The impact of network packet loss on HTTP latency

Over the course of my involvement [1] in my Indonesian company’s website, the question of how to design a website to deal with slow and bad network links presented itself over several occasions as most of our users surf either over a mobile connection or a similarly dimensioned fixed line. While optimizing design and resources for good response times has been covered [2] extensively, it still remains interesting to see how exactly network attributes affect speed and latency in HTTP.
Attributes of a network affecting its performance is it’s capacity, latency and error rate. In this post I am going to focus on the impact of a network link’s error rate as measured in the percentage of packets lost on the time it takes to request and retrieve a network resource over HTTP such as an image or HTML file.
As we’ll see, even moderate packet loss leads to a greatly increased response time and hence latency. This delay is caused by the lost packets, which are retransmitted by the TCP stack only after a specific timeout has elapsed. The greater the timeout, the longer it takes for the lost packet to be detected and retransmitted.
The test setup
The following tests were conducted by sequentially retrieving three files of different sizes (996B, 25,1KB and 227,2KB) from a tomcat 6 webserver over a 100 MBit Ethernet connection on an Ubuntu 64bit installation.
The tc command was used to induce random, artificial packet loss in the underlying network connection [3].
All tests request the three files 10.000 times sequentially from the webserver and record the individual times, the total times and the averages for these requests.
Test runs
No packet loss

The first test is conducted with the unmodified network link, yielding no surprises. The average times for the payloads are shown below:

Payload size Response time (ms)
996B 1
25,1KB 3
227,2KB 22

0.1% Packet loss
The second run was conducted with a 0.1% packet loss but didn’t produce significantly different results.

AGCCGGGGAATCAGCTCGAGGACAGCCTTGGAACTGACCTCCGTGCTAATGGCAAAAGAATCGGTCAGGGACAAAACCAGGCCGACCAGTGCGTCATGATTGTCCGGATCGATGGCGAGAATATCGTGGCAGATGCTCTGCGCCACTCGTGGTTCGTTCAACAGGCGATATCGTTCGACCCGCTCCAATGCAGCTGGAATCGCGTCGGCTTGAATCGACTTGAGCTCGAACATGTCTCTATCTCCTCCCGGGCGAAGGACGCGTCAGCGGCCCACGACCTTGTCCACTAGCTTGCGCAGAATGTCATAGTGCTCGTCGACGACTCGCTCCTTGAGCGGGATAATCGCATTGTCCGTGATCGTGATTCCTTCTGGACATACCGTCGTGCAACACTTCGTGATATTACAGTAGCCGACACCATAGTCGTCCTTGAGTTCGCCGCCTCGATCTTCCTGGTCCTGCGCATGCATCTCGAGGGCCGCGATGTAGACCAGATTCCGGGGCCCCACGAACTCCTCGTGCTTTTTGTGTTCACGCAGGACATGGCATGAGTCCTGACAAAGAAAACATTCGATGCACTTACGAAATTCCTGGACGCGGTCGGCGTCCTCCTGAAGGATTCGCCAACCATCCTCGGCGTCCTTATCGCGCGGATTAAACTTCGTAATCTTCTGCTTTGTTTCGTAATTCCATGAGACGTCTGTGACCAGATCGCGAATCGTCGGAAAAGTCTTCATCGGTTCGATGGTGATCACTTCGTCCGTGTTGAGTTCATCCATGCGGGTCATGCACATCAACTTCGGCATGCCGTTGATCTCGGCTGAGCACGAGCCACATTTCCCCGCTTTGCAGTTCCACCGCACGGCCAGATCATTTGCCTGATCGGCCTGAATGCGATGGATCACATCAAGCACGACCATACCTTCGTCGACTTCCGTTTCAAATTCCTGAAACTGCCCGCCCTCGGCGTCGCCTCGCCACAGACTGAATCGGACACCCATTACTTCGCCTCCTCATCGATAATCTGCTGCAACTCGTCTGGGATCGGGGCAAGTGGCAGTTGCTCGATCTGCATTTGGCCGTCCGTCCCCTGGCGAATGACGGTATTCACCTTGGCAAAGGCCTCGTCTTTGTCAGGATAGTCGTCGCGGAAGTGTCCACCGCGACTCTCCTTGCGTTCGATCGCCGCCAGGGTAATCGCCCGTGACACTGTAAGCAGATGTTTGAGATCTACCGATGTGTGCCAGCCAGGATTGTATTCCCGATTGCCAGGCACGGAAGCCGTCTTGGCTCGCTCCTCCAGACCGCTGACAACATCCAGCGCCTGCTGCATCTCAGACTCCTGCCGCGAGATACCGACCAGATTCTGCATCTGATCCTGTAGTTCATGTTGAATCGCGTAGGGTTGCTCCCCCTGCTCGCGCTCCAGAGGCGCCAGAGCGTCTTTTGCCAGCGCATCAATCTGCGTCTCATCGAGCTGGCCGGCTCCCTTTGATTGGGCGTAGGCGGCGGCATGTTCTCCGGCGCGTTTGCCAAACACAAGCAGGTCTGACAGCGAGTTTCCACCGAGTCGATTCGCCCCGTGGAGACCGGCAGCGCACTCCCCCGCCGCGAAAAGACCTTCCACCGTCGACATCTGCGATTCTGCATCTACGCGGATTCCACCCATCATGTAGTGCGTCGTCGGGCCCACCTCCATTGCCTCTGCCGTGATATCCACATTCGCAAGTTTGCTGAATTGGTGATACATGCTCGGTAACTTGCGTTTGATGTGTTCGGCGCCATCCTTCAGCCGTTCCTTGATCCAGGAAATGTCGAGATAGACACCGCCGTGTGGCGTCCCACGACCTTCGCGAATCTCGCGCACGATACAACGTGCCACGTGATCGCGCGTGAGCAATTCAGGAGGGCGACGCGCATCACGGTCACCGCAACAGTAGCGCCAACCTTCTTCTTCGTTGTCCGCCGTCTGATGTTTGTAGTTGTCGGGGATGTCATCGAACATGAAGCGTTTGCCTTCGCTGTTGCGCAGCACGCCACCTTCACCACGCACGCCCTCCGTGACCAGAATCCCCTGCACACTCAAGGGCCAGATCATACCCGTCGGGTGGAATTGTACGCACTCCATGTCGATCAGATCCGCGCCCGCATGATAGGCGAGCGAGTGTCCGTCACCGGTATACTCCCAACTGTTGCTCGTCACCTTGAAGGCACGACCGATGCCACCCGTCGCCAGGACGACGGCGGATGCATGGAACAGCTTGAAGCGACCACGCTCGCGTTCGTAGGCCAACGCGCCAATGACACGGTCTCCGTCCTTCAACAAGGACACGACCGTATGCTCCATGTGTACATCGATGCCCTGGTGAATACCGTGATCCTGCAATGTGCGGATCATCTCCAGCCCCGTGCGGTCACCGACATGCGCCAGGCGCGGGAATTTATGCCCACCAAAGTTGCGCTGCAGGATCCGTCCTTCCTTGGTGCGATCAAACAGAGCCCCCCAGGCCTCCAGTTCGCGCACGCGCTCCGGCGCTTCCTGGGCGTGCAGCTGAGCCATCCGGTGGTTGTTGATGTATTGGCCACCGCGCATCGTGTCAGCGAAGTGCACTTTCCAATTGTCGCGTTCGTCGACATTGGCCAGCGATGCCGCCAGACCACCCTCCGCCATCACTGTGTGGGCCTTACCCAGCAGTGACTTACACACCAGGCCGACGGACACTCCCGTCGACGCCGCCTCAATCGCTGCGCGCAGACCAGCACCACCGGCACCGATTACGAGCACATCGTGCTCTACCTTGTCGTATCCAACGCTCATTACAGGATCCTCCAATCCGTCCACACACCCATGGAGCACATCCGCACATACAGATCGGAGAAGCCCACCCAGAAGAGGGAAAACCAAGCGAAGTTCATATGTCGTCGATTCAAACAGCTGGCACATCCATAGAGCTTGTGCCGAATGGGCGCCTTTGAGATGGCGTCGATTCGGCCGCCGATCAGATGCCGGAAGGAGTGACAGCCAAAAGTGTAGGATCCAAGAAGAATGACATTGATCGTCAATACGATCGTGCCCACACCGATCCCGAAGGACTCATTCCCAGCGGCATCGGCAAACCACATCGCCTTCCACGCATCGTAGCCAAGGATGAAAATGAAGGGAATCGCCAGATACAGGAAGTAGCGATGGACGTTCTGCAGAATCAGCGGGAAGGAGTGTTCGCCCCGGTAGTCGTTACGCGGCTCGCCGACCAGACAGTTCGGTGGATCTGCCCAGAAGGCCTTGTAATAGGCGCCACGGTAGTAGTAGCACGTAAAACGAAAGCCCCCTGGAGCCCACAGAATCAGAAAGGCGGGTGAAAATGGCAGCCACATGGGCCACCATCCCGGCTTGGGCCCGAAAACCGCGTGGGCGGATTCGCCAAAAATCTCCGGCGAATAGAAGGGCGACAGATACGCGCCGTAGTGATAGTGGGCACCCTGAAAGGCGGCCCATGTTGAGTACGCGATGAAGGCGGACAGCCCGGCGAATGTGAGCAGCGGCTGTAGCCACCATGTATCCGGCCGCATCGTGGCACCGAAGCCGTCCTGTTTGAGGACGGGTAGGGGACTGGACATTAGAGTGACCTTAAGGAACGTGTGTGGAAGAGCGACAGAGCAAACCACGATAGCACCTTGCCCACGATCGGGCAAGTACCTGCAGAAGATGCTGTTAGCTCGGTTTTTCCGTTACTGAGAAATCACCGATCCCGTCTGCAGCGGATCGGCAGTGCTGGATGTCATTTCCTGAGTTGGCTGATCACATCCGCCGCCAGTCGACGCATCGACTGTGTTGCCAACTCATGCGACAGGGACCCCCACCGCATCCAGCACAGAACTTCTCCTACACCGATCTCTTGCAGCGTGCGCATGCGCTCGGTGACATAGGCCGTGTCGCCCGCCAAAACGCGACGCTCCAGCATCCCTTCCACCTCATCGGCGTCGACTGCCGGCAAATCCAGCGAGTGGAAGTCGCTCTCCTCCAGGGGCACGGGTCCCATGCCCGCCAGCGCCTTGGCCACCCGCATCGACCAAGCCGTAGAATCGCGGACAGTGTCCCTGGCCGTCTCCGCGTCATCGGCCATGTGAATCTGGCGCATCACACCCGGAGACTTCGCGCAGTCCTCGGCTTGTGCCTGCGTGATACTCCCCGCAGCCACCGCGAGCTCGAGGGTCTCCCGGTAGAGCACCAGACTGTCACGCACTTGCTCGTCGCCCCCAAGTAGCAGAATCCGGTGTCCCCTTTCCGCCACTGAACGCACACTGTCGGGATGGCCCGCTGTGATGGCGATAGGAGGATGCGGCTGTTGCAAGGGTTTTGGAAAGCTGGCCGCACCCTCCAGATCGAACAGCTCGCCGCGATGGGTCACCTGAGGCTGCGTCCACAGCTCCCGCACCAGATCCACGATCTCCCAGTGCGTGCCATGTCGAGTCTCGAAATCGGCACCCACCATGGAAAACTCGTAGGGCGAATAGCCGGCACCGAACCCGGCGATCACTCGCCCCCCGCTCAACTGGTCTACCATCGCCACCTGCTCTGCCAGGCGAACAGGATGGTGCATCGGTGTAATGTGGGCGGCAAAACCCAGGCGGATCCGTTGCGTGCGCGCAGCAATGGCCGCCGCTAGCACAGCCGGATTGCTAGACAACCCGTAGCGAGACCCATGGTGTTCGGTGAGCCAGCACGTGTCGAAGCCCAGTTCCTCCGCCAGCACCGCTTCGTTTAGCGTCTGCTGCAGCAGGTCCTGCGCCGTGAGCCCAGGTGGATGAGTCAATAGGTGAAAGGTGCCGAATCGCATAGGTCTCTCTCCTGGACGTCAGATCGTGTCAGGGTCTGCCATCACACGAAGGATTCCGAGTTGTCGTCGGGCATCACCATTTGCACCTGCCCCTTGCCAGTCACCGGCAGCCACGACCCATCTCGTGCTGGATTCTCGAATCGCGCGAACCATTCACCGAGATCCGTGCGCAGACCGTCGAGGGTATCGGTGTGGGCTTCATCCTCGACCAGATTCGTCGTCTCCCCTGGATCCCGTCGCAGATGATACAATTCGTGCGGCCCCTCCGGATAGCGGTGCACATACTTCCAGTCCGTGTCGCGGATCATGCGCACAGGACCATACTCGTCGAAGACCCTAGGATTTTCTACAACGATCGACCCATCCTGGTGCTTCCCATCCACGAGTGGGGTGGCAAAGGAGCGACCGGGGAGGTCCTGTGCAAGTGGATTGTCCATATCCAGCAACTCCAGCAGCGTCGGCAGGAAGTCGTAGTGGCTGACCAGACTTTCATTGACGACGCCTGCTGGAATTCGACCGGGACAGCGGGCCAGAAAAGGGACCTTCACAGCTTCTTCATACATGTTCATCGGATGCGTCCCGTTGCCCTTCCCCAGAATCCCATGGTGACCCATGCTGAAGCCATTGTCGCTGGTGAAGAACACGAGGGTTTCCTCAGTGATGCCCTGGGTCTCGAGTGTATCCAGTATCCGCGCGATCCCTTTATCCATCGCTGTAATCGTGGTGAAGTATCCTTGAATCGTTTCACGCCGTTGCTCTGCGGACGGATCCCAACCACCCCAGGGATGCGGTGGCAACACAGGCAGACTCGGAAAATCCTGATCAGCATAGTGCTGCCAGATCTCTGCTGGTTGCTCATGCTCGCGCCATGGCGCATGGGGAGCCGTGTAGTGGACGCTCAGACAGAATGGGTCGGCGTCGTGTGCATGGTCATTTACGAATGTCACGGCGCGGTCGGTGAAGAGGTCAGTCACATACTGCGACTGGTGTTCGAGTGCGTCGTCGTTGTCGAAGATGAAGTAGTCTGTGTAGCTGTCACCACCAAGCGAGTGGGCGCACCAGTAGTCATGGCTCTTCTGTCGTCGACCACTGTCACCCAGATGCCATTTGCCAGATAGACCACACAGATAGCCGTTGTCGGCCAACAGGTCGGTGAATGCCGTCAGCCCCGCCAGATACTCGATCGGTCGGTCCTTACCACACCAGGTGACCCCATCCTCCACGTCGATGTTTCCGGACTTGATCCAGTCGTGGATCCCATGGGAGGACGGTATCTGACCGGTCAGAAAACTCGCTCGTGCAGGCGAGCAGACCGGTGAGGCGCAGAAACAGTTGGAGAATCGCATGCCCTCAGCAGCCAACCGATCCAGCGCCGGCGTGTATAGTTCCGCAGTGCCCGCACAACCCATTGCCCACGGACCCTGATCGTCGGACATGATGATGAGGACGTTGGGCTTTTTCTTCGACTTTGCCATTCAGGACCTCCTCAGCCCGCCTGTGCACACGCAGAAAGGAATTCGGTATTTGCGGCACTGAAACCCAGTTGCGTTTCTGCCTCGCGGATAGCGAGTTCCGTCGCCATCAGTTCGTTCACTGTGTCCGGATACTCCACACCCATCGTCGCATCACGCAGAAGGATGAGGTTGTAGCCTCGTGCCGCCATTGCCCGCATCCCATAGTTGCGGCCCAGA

1% packet loss

Payload size Response time (ms)
996B 31
25,1KB 41
227,2KB 170




2% packet loss

Payload size Response time (ms)
996B 42
25,1KB 60
227,2KB 190

Discussion

Even a low, random, packet loss greatly increases the time it takes for a browser to request and load a resource over the web. The charts displayed are capped at 100ms, however the test data shows that as packet loss increases, the frequency of requests with abnormal high durations increases alongside with the maximum delay for these requests.


While the average time to download a resource increases only moderately, the range of delays introduced is quite high, reaching well into the magnitude of seconds. As typical web pages consist of several stylesheets, javascript and images all of which need to have finished loading before the complete impression of the web page stands, the probability of at least one of these resources not loading in time is high with these scenarios.

In line with expectations, the time to lead for large resources is impacted most by a moderate packet loss. On the other hand a further increase in packet loss does not lead to a similar deterioration of the load time for large resources (11% increase for double packet loss) as for small resources (33% increase for double packet loss).

Conclusions

As we’ve seen, even moderate packet loss introduces arbitrary delays in the time required to load resources from the web. While it is important to keep resources small in order to avoid fragmentation of the network payloads and delays due to retransmission, combining multiple resources into fewer, larger ones (such as with image spriting) yields quantifiable benefits.

[1] Bazarooma

[2] Even faster Websites, Steve Souders at Google I/O 2009
[3] Simulating packet loss

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